ASSERTIVENESS: SAYING YES, NO, AND BEYOND
As social beings, one of our strongest tools for survival is that of communication. We talk to the world not just through our words but through our actions, our body language and facial expressions. But what we tend to overlook is that the manner in which we communicate with others determines to a great extent how they may respond to us. American psychologist Phil McGrawstates one of the foremost underlying principles of communication:
We teach people how to treat us.
One of life’s most important skills is being able to ask for what you want whether in a personal relationship or a professional one. There are three themes that seem to determine the essence or motivation behind different styles of communication:
Fear. All too often, for a host of reasons ranging from fear of being rejected or desire to avoid hurting others, we put considerations of ourselves aside and give in to other people’s wishes. We end up saying yes to things we do not want, and find it difficult to express what we do. This style of communication is usually a passive or submissive one where we teach people that it is okay to have their way with us and the scenario in which we are most l ikely to be taken advantage of.
Power. When we communicate with others in a manner where we put our demands on others almost assuming a position of power over them and treating them as such, we are using an aggressive style of communication. Unlike the passive style, this communication style certainly involves putting across what you want yet leaves little or no space for the other party to say what they wish to. The perceived inequality that results from using an aggressive style of communication tends to alienate people and consequently have a bad effect on interpersonal relationships.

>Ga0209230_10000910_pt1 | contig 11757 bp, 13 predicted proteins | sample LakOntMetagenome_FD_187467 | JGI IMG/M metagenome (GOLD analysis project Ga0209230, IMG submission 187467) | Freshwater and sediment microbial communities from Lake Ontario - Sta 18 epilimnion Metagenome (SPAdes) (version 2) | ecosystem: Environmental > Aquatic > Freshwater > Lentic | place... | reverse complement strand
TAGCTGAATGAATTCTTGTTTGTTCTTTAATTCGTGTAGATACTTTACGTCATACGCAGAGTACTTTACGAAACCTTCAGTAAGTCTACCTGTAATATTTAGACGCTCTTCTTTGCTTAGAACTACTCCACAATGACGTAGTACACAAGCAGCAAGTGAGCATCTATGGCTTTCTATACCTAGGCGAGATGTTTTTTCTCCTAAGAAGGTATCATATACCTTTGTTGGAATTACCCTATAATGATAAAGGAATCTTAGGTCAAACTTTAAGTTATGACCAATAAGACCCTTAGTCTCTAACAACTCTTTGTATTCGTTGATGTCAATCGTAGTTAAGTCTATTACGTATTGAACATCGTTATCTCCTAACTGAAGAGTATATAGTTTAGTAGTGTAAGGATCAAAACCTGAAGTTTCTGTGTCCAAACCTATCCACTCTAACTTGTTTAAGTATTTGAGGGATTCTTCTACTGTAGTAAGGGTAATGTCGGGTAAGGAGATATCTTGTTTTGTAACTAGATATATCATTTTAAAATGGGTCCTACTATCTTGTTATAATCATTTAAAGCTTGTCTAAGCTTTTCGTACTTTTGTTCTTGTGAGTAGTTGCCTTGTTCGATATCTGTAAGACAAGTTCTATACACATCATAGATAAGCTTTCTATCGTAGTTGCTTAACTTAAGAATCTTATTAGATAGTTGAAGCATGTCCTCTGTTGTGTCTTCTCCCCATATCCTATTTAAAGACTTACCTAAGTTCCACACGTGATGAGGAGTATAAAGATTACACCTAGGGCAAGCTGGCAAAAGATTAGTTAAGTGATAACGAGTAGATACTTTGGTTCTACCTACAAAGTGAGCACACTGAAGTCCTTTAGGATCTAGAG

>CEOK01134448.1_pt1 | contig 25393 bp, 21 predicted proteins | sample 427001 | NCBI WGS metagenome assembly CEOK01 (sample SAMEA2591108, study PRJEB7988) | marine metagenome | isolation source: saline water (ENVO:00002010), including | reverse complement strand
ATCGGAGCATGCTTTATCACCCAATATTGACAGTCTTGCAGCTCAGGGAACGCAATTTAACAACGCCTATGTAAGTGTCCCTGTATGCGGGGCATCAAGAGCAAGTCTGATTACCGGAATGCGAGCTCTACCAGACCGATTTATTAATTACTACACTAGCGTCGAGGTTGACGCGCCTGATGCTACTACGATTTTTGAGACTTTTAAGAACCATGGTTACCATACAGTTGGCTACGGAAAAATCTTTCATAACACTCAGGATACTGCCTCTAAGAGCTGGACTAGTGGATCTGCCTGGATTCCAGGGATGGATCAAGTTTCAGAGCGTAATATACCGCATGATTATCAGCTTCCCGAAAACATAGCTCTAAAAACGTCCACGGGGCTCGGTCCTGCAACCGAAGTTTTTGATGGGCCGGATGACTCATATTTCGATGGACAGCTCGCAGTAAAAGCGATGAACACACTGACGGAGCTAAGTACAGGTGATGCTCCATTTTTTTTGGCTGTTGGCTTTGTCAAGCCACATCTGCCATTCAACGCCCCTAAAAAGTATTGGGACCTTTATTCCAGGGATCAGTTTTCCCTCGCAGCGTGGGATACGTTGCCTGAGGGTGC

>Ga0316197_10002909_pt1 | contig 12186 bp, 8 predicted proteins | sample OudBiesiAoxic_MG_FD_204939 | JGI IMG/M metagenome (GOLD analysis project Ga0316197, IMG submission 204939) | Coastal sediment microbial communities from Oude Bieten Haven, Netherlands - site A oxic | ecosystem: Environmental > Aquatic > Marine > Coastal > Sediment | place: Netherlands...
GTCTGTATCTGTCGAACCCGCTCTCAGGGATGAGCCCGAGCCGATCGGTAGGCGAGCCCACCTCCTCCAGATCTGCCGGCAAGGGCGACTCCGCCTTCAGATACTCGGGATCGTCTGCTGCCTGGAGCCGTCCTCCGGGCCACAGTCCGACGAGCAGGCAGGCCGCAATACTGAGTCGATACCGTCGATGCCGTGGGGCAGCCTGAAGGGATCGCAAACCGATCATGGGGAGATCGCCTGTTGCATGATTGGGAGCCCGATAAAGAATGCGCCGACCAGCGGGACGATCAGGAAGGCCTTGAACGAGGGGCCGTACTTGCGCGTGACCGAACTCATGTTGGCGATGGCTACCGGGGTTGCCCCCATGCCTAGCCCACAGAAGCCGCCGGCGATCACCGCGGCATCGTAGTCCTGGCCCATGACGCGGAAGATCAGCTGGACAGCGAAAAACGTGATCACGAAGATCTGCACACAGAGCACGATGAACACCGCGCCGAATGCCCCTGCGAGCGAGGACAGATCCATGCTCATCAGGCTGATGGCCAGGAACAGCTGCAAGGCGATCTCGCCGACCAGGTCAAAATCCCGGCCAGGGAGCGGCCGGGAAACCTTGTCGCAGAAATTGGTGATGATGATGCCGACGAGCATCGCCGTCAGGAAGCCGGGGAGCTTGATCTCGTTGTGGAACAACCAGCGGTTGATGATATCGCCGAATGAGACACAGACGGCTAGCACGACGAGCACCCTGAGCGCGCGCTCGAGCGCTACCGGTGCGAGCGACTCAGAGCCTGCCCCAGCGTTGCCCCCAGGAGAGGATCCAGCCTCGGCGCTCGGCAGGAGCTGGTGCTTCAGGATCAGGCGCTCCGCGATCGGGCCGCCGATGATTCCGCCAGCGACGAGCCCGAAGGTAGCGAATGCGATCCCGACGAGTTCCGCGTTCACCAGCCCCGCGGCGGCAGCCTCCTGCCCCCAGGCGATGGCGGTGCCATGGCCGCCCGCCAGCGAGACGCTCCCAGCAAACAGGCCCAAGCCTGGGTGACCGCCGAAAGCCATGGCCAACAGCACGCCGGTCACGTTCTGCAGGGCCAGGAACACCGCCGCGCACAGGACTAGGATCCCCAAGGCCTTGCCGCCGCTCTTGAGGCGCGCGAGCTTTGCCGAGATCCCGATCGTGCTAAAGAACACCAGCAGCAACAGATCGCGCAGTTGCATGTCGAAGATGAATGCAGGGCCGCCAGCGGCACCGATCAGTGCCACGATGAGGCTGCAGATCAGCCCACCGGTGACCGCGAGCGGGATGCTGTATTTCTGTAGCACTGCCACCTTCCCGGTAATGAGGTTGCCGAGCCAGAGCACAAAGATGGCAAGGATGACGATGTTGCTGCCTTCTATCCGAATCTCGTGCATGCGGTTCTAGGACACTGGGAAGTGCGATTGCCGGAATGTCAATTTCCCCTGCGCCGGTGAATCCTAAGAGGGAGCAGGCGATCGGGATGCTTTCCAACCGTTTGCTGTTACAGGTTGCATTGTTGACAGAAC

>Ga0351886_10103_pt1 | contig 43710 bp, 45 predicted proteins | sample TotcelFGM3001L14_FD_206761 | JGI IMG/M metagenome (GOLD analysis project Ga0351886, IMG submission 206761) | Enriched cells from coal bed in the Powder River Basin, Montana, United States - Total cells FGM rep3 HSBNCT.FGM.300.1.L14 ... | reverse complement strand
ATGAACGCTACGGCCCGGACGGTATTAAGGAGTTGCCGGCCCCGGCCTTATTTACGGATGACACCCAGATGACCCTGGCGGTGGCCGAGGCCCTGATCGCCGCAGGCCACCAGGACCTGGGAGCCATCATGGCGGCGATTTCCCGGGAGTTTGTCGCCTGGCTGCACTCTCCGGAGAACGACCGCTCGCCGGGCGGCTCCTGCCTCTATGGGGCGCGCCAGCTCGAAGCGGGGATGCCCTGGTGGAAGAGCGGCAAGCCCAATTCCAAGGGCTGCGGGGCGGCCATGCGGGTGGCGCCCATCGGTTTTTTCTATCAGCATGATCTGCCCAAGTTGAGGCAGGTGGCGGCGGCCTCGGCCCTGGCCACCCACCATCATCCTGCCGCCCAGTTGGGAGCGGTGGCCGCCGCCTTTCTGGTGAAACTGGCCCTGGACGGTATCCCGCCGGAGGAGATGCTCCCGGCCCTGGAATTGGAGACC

Mutual Respect. Assertiveness falls along a continuum somewhere in between the two extremes of passivity and aggressiveness. In both passive and aggressive styles of communication, the relationship between two parties generally becomes lop-sided and unequal. However, an assertive style of communicating allows one to say what they wish to in a manner that also allows the other party the same level of freedom to express themselves without reservation. In short, it is based on the premise of mutual respect. This is naturally considered the healthiest style of communication.
Here are five ways to practice assertive communication:
- Use statements that begin with “I feel…” This shows that you are taking responsibility for your thoughts and feelings.
- Practice honesty and directness in your communication. Insincerity can be smelt from a mile away. Do not sugar-coat things you wish to say, or beat around the bush. Express things as they are.
- Learn how to listen. While you put your thoughts across, be open to what other people have to say, even if they disagree with you. Engage not in petty arguments but in reasoned discussion.
- Don’t talk to win or please. Steer clear of aggressive communication which is obsessed with “winning” or a passive style usually aimed at pleasing.
- Practice the art of saying “no”. Do not say yes to people indiscriminately. Saying no on occasion is an important part of learning to value yourself as well as teaching others to not take you for granted.
There are several techniques to practice assertive communication, but the most important thing to understand about assertiveness is not merely practicing techniques but rather practicing the principle of taking personal responsibility for what you want, and being respectful and firm to others in communicating it.